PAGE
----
The London-based European Bank for Reconstruction and Development has modestly revised downward its forecast for the economies of east Europe to central Asia, citing risks arising from financial market volatility and the impact of fiscal tightening.
The EBRD’s latest economic outlook has lowered its average growth forecasts for the region to 3.5% in 2010 from the 3.7% predicted in May, the bank said in a statement. The growth forecast for 2011 was also revised downward marginally to 3.9%.
The report warns that significant uncertainty remains as the outlook for the remainder of 2010 and for 2011 is generally weaker than recent economic activity suggests.
“Given the weakening outlook for the eurozone – as fiscal austerity programmes are implemented and financial markets are likely to remain volatile – the external environment is likely to be less benign than previously projected,” the report said.
It added, “While banks’ balance sheets remain under pressure and the cost of capital elevated, credit growth is likely to remain weak. In addition, country-specific developments will constrain growth.”
The report highlights clear differences in the pace of the recovery.
The outlook has weakened most for south-eastern Europe where the recession appears to be lingering, with the important exception of Turkey.
Fiscal consolidation will weigh on growth in the short run in many countries, the EBRD warms.
On average the economies of south-eastern Europe are expected to contract by 1.5% this year, compared to 0.3% growth forecast in May. In the two EU members, Bulgaria and Romania, as well as Montenegro growth in 2010 is projected to be negative.
The current forecast for 2011 is 1.2%, down from 2.9% in May.
Bulgaria, the European Union’s poorest country, is currently going through its first recession in 12 years after a three-year lending boom stalled and foreign investment dried up.
The fall of Bulgaria’s gross domestic product (GDP) slowed to 3.6% on an annual basis in the first quarter of 2010 from 5,9% in the previous quarter.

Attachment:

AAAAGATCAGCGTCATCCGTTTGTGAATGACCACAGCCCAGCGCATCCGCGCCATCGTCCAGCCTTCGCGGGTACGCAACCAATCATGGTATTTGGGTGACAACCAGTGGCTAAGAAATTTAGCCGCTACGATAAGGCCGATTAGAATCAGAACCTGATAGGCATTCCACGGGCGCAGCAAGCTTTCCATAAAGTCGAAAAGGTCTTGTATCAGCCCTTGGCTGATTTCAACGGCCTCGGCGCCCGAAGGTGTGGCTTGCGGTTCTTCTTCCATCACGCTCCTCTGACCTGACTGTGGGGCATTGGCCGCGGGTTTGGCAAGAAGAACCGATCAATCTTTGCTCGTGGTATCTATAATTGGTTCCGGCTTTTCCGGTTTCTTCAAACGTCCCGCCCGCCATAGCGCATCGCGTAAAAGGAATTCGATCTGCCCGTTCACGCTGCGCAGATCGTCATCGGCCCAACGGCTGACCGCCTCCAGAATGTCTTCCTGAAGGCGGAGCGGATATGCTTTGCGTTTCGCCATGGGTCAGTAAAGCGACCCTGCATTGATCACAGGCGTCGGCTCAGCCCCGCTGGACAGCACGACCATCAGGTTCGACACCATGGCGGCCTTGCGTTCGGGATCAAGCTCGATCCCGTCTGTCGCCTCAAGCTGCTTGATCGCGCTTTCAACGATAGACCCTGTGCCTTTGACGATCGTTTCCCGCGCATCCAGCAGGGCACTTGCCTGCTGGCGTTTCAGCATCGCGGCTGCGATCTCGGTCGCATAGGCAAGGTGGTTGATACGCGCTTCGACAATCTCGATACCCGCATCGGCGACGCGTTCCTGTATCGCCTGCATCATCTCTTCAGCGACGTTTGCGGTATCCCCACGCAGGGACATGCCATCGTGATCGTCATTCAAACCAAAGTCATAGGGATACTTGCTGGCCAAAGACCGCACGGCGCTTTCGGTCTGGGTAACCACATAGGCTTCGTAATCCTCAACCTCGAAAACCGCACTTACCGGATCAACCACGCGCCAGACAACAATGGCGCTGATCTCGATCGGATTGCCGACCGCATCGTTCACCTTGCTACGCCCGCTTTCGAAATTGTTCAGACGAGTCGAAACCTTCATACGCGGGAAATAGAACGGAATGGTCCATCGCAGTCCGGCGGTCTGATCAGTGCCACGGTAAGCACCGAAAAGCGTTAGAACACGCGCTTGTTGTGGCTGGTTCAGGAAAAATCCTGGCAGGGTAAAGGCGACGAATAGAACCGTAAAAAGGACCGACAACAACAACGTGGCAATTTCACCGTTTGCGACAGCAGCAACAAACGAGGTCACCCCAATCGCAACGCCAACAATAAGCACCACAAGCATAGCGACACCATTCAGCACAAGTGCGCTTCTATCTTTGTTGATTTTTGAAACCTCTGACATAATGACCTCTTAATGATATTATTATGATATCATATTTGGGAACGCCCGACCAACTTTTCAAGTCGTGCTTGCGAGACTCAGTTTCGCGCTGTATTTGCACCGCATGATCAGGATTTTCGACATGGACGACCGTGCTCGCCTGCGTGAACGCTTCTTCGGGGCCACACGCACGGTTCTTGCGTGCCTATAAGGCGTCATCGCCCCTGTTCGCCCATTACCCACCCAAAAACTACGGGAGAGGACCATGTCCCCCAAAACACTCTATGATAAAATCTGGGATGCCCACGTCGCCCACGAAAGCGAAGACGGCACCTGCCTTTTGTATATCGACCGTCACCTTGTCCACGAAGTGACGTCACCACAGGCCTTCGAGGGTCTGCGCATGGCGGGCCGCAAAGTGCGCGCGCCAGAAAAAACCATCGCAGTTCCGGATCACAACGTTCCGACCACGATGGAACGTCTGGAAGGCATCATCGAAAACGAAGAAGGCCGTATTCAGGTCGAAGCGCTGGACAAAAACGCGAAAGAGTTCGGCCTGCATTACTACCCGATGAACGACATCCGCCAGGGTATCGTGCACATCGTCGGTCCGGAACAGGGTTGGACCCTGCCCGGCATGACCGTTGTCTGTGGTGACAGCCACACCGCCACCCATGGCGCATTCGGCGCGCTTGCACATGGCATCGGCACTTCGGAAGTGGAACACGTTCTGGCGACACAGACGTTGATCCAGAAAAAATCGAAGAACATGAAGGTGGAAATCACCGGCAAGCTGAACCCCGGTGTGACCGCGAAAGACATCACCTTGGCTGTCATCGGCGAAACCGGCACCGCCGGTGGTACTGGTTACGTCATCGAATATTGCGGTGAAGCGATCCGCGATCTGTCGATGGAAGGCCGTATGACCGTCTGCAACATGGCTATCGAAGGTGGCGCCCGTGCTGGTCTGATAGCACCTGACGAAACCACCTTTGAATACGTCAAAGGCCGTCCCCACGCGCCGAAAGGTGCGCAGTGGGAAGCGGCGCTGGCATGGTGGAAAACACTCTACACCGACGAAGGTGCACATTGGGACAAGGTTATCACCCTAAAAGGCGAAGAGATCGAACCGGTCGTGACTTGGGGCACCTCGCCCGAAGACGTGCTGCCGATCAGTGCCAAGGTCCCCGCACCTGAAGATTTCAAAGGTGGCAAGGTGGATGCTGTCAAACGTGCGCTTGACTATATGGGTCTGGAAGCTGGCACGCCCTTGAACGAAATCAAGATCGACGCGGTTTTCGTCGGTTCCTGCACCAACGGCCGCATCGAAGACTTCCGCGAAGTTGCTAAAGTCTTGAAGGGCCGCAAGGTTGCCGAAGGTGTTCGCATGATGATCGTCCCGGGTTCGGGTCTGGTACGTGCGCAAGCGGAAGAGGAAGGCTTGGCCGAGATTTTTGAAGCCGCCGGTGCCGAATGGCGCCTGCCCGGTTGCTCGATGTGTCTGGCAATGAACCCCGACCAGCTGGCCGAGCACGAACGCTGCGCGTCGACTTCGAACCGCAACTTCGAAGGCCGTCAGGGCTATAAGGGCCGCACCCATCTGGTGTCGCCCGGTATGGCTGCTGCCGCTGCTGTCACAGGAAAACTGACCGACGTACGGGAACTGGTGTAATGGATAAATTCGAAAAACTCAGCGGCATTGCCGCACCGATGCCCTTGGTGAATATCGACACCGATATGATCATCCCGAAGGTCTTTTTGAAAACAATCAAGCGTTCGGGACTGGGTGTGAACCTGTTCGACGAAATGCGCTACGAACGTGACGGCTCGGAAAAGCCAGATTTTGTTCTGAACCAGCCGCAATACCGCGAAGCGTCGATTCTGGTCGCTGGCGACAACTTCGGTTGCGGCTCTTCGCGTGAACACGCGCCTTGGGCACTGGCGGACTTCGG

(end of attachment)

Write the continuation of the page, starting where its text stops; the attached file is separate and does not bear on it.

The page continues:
However, the government hopes for 1% economic growth this year as recovering exports bolster the expansion.

Read the article on Novinite.com

EBRD Trims 2010, 2011 Growth Forecast for Eastern Europe

The London-based European Bank for Reconstruction and Development has modestly revised downward its forecast for the economies of east Europe to central Asia, citing risks arising from financial market volatility and the impact of fiscal tightening.
The EBRD’s latest economic outlook has lowered its average growth forecasts for the region to 3.5% in 2010 from the 3.7% predicted in May, the bank said in a statement. The growth forecast for 2011 was also revised downward marginally to 3.9%.
The report warns that significant uncertainty remains as the outlook for the remainder of 2010 and for 2011 is generally weaker than recent economic activity suggests.
“Given the weakening outlook for the eurozone – as fiscal austerity programmes are implemented and financial markets are likely to remain volatile – the external environment is likely to be less benign than previously projected,” the report said.
It added, “While banks’ balance sheets remain under pressure and the cost of capital elevated, credit growth is likely to remain weak. In addition, country-specific developments will constrain growth.”
The report highlights clear differences in the pace of the recovery.
The outlook has weakened most for south-eastern Europe where the recession appears to be lingering, with the important exception of Turkey.
Fiscal consolidation will weigh on growth in the short run in many countries, the EBRD warms.
On average the economies of south-eastern Europe are expected to contract by 1.5% this year, compared to 0.3% growth forecast in May. In the two EU members, Bulgaria and Romania, as well as Montenegro growth in 2010 is projected to be negative.
The current forecast for 2011 is 1.2%, down from 2.9% in May.
Bulgaria, the European Union’s poorest country, is currently going through its first recession in 12 years after a three-year lending boom stalled and foreign investment dried up.
The fall of Bulgaria’s gross domestic product (GDP) slowed to 3.6% on an annual basis in the first quarter of 2010 from 5,9% in the previous quarter.
However, the government hopes for 1% economic growth this year as recovering exports bolster the expansion.

Read the article on Novinite.com

Postat de pe data de 23 iul., 2010 in categoria România în lume. Poti urmari comentariile acestui articol prin RSS 2.0. Acest articol a fost vizualizat de 137 ori.

Publica un raspuns